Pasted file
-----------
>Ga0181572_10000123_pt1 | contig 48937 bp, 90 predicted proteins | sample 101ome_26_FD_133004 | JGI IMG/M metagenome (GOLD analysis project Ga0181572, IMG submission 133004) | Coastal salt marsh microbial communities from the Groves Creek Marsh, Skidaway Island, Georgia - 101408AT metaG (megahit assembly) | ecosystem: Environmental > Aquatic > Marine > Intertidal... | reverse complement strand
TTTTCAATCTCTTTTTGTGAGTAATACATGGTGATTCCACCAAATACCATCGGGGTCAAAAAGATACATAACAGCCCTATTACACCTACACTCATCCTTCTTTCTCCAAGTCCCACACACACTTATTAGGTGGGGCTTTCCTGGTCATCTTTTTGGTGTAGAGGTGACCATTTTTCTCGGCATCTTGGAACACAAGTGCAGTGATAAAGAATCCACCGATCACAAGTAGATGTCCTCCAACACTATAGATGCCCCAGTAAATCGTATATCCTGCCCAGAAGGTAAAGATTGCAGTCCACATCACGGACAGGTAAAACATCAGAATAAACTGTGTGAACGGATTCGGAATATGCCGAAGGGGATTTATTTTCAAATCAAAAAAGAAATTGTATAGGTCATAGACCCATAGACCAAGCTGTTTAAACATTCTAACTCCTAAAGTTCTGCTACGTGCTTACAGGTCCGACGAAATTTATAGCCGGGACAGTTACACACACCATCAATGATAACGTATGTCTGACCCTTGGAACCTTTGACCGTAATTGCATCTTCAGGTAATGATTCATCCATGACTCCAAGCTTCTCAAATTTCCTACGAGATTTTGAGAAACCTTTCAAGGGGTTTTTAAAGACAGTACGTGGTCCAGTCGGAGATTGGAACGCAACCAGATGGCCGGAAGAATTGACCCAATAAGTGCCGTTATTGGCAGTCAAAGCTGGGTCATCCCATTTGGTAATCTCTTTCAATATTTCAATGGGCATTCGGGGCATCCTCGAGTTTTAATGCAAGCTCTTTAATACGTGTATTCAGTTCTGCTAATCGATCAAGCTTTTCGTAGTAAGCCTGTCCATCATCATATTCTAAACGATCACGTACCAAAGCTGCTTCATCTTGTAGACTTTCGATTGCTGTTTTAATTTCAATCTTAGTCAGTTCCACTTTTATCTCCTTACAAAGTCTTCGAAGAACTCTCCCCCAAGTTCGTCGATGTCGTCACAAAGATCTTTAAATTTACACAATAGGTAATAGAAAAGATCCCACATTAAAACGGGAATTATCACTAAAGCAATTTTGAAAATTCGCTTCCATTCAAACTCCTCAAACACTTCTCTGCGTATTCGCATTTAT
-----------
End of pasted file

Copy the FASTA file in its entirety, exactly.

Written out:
>Ga0181572_10000123_pt1 | contig 48937 bp, 90 predicted proteins | sample 101ome_26_FD_133004 | JGI IMG/M metagenome (GOLD analysis project Ga0181572, IMG submission 133004) | Coastal salt marsh microbial communities from the Groves Creek Marsh, Skidaway Island, Georgia - 101408AT metaG (megahit assembly) | ecosystem: Environmental > Aquatic > Marine > Intertidal... | reverse complement strand
TTTTCAATCTCTTTTTGTGAGTAATACATGGTGATTCCACCAAATACCATCGGGGTCAAAAAGATACATAACAGCCCTATTACACCTACACTCATCCTTCTTTCTCCAAGTCCCACACACACTTATTAGGTGGGGCTTTCCTGGTCATCTTTTTGGTGTAGAGGTGACCATTTTTCTCGGCATCTTGGAACACAAGTGCAGTGATAAAGAATCCACCGATCACAAGTAGATGTCCTCCAACACTATAGATGCCCCAGTAAATCGTATATCCTGCCCAGAAGGTAAAGATTGCAGTCCACATCACGGACAGGTAAAACATCAGAATAAACTGTGTGAACGGATTCGGAATATGCCGAAGGGGATTTATTTTCAAATCAAAAAAGAAATTGTATAGGTCATAGACCCATAGACCAAGCTGTTTAAACATTCTAACTCCTAAAGTTCTGCTACGTGCTTACAGGTCCGACGAAATTTATAGCCGGGACAGTTACACACACCATCAATGATAACGTATGTCTGACCCTTGGAACCTTTGACCGTAATTGCATCTTCAGGTAATGATTCATCCATGACTCCAAGCTTCTCAAATTTCCTACGAGATTTTGAGAAACCTTTCAAGGGGTTTTTAAAGACAGTACGTGGTCCAGTCGGAGATTGGAACGCAACCAGATGGCCGGAAGAATTGACCCAATAAGTGCCGTTATTGGCAGTCAAAGCTGGGTCATCCCATTTGGTAATCTCTTTCAATATTTCAATGGGCATTCGGGGCATCCTCGAGTTTTAATGCAAGCTCTTTAATACGTGTATTCAGTTCTGCTAATCGATCAAGCTTTTCGTAGTAAGCCTGTCCATCATCATATTCTAAACGATCACGTACCAAAGCTGCTTCATCTTGTAGACTTTCGATTGCTGTTTTAATTTCAATCTTAGTCAGTTCCACTTTTATCTCCTTACAAAGTCTTCGAAGAACTCTCCCCCAAGTTCGTCGATGTCGTCACAAAGATCTTTAAATTTACACAATAGGTAATAGAAAAGATCCCACATTAAAACGGGAATTATCACTAAAGCAATTTTGAAAATTCGCTTCCATTCAAACTCCTCAAACACTTCTCTGCGTATTCGCATTTAT